This, of course, assumes that U.S. Federal Judge Lewis Kaplan, who has sought to stop the Ecuadorians from enforcing their judgment, does not overrule a magistrate judge's decision issued yesterday, allowing the deposition to go forward.
As the architect of the plan to purchase Texaco in 2001, Watson knew about Texaco's admission that it had dumped 16 billion gallons of toxic production water into the Ecuador rainforest's waterways. He knew about the 900 unlined pits that Texaco built to store pure crude. He knew about the internal audits Texaco conducted that showed massive contamination. Yet, he pushed the merger and, as a result, inherited the largest environmental lawsuit in the world's history and urged a trial in Ecuador, only later to cry foul when he, his lawyers and his private investigative firm, Kroll, failed to undermine the Ecuadorian judicial system.
It is about time that Chevron's highest ranking officer speak to the injustices that Texaco committed and Chevron tried to hide in Ecuador's rainforest.
Below is a statement issued by the Ecuadorians who won a $19 billion judgment against Chevron and are seeking to enforce that judgment in Argentina, Canada, Brazil and Ecuador.
JUDGE ORDERS CHEVRON CEO TO ANSWER QUESTIONS
ABOUT COMPANY’S BRIBERY AND TOXIC DESTRUCTION
IN ECUADOR’S AMAZON REGION
Kroll official also must answer questions about Chevron bribery
Chevron CEO John S. Watson, who perhaps more than anyone knew about the grim history of deliberate and negligent dumping of oil and toxic chemicals by his company into the soil and streams of Ecuador’s Amazon region, will not escape his day in court.
A magistrate appointed in the long running lawsuit brought by Chevron in New York in the aftermath of a $19 billion judgment against the company in Ecuador ruled today that Watson must be deposed by the attorneys for the plaintiffs in the case. He likely will be deposed later this month.
“There is little doubt that Mr. Watson has relevant knowledge,” said Magistrate James Francis, noting that Watson led the company’s successful merger of with Texaco in 2002, well after the suit was filed by indigenous Ecuadorians. Their lands and livelihoods were disrupted and health endangered by Texaco’s dumping billions of gallons of waste in the Amazon valley of northern Ecuador over more than 30 years. The ruling is here.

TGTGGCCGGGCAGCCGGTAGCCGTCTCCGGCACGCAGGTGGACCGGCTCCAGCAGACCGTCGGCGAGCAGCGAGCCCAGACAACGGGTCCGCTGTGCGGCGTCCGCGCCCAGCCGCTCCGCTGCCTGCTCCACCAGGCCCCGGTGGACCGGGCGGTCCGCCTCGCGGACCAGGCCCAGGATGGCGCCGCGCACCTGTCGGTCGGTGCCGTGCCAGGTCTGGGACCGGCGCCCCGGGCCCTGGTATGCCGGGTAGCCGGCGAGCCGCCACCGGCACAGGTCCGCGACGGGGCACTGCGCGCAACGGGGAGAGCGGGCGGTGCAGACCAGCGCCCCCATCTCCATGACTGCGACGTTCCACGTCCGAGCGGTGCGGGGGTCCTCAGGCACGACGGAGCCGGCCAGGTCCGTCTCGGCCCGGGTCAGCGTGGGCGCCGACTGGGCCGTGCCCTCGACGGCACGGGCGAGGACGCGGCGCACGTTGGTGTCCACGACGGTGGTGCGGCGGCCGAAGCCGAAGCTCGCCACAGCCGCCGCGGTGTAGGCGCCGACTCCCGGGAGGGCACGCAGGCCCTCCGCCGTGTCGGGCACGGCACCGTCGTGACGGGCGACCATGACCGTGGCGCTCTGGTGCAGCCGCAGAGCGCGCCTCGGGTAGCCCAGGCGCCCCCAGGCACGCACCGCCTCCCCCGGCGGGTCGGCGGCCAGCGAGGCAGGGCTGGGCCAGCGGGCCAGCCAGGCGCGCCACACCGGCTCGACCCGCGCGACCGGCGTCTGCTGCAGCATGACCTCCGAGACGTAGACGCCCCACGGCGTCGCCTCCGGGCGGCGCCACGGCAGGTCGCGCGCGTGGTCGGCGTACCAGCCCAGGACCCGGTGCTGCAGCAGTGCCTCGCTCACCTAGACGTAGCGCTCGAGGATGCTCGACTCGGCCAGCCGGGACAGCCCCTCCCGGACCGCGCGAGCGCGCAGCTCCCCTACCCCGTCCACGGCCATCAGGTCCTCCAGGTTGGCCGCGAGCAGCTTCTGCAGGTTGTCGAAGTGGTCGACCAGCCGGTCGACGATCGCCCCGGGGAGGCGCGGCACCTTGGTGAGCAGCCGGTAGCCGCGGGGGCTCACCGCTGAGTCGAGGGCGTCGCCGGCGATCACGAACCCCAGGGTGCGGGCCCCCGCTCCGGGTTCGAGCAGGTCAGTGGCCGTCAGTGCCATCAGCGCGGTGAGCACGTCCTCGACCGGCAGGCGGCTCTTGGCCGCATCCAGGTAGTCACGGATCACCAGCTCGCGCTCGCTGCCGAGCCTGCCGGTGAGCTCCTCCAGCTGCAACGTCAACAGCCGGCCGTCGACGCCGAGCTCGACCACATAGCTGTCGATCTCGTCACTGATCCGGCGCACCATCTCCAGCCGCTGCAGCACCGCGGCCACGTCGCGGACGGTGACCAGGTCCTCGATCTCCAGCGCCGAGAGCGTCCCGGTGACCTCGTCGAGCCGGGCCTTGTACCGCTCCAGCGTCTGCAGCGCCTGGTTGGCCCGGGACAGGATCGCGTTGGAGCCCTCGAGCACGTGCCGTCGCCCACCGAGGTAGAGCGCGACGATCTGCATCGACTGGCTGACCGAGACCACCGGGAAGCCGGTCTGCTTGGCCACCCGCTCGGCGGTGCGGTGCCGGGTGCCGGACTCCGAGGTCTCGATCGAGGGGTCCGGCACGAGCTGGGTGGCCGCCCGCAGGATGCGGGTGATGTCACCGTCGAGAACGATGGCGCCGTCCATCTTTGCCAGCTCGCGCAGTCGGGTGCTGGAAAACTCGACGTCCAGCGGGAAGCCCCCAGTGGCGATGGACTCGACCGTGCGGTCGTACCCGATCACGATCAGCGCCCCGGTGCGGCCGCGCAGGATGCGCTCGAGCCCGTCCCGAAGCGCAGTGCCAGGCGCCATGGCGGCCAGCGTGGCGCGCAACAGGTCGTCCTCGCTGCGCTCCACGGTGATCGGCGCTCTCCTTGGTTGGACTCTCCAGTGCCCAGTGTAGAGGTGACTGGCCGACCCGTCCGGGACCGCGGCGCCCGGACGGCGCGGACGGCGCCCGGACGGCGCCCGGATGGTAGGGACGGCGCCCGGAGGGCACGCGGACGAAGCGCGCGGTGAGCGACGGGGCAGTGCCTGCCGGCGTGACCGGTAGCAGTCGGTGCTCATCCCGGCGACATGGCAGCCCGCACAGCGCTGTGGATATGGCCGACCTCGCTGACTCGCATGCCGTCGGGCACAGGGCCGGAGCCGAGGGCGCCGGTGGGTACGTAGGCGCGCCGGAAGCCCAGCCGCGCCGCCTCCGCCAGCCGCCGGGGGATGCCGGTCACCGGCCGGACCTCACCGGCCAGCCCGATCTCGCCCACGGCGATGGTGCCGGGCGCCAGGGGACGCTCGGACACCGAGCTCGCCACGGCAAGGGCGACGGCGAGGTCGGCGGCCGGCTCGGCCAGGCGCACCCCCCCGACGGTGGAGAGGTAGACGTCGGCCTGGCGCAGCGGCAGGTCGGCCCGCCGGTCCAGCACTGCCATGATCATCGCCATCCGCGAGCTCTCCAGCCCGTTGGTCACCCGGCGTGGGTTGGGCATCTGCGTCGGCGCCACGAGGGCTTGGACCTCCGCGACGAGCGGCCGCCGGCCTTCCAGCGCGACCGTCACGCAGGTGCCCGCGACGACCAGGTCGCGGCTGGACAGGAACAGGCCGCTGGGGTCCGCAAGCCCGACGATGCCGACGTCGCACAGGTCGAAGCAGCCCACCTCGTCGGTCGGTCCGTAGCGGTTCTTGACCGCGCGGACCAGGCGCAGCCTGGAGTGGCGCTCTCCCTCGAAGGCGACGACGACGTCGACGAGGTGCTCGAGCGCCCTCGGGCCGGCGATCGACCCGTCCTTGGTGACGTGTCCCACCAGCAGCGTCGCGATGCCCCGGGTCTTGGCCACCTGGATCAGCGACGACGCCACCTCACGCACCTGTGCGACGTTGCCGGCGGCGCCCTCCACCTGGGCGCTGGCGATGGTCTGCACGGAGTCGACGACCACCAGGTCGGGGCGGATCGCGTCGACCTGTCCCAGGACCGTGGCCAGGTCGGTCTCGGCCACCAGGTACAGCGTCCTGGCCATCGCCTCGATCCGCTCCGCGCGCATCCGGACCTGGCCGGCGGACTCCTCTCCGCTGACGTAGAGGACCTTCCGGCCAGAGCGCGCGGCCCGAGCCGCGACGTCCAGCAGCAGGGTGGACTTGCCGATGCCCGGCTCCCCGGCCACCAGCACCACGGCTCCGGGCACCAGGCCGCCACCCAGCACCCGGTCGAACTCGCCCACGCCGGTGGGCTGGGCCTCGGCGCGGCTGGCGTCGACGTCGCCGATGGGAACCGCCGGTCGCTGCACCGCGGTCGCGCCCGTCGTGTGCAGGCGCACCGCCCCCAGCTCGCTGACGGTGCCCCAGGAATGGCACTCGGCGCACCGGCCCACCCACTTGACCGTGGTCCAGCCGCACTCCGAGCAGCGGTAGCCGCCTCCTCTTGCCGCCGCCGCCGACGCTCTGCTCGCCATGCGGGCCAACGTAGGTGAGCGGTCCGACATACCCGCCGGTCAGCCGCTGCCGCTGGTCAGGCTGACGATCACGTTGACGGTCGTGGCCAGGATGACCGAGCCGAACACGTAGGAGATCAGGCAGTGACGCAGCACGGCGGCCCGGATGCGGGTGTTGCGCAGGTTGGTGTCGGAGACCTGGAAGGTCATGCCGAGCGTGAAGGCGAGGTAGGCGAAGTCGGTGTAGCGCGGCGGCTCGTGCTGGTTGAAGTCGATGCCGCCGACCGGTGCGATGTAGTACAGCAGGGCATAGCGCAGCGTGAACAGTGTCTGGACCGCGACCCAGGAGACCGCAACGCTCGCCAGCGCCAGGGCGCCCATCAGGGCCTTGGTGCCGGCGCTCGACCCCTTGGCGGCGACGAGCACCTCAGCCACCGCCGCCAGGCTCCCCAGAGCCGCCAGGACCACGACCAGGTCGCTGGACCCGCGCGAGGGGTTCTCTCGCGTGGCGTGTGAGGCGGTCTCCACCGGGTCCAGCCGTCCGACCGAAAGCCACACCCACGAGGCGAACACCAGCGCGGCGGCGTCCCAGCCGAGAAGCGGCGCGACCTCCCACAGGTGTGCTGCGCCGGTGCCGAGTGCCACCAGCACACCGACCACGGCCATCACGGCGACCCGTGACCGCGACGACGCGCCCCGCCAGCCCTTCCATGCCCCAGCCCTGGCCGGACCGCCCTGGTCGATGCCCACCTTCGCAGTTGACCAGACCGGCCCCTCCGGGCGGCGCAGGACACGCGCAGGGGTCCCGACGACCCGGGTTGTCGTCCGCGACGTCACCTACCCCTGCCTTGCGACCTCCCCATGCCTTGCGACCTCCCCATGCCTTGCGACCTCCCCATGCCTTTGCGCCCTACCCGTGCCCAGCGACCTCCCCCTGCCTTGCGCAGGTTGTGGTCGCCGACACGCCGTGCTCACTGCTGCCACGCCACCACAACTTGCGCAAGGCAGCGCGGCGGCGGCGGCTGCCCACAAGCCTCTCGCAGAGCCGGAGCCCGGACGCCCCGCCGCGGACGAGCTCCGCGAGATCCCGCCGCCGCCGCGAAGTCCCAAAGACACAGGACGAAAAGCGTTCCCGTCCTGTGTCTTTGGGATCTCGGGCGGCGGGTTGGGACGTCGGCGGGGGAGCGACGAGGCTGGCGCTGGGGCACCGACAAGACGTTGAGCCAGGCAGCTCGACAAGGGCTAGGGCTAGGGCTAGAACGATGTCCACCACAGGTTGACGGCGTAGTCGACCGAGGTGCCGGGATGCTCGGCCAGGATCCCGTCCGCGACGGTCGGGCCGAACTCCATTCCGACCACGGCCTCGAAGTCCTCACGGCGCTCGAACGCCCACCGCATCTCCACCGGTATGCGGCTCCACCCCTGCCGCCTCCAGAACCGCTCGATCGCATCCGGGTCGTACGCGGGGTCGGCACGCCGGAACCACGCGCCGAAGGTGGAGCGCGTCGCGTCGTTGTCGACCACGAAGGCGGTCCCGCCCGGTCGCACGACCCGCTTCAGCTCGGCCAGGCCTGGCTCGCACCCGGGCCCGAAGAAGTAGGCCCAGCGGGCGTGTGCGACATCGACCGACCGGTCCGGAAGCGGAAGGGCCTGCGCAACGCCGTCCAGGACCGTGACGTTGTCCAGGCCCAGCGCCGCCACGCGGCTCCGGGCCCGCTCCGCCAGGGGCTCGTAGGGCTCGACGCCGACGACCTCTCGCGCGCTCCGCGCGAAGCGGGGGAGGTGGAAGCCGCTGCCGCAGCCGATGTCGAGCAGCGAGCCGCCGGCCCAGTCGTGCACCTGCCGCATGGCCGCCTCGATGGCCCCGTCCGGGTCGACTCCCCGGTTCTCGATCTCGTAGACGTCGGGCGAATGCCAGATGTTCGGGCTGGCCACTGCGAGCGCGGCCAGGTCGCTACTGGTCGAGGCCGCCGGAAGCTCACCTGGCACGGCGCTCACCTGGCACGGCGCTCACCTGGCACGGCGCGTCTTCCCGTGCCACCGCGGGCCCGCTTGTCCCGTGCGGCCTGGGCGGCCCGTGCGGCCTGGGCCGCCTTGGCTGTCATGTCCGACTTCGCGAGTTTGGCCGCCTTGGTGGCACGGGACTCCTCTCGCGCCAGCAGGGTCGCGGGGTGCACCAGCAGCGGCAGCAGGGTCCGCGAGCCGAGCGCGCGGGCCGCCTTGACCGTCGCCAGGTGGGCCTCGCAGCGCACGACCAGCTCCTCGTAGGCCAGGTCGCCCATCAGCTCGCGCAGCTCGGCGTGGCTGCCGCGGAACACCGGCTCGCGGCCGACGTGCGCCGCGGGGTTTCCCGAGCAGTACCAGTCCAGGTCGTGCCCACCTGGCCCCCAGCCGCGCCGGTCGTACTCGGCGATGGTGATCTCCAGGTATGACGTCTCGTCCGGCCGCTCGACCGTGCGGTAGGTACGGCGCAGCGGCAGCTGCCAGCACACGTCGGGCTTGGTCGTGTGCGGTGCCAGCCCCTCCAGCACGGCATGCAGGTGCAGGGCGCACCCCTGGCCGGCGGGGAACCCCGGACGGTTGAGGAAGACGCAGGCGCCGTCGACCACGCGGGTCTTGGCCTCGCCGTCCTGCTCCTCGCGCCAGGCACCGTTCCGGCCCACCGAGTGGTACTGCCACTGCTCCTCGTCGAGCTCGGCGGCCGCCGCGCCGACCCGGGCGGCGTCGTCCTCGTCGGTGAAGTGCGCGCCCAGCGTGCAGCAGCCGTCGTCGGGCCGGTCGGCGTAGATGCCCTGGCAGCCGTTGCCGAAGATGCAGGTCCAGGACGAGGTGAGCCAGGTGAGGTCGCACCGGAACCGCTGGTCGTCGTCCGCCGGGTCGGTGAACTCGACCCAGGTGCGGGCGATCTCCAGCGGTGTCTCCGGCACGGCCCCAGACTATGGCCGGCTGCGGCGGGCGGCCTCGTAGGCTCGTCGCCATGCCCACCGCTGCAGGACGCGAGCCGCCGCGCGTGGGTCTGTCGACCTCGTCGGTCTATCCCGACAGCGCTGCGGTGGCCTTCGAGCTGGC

U.S. Magistrate Judge James C. Francis IV denied motions by Chevron to block depositions of Watson and also from an official from the corporate spy firm Kroll, which was implicated in a bribery scheme in which an attorney from Chevron and an unnamed Kroll official provided a cache of cash to a corrupt provincial judge in Ecuador, Alberto Guerra, paying him for a failed effort to influence the judge who ultimately decided the case and assessed the huge judgment against the oil company. A recorded transcript of that meeting can be found here and a news release recounting it here.
The lawyer, Andres Rivero, and the corporate investigator brought $20,000 – the Kroll official called it “money that's in the suitcase” --to pay Guerra for testimony against the plaintiffs, as revealed in recordings made by a Kroll operative in Ecuador and attached to a recent motion filed in the court in New York. That meeting occurred on July 13, 2012, in Quito.
Judge Francis also found that an unnamed official for the oil and gas division of Kroll also must appear for depositions. It was an uncommon victory for the plaintiffs in the New York case where presiding Judge Lewis Kaplan has kept his thumb heavily on the scale on behalf of the oil company, said Pablo Fajardo, lead counsel for the Ecuadorians who brought the case. “Now CEO Watson and Kroll’s investigator can confirm what we already know: that Chevron’s bullying and bribery is part of a strategy hatched in Ecuador even before the ruling to avoid paying for remediation and the health and other needs of the affected people,” Fajardo said.
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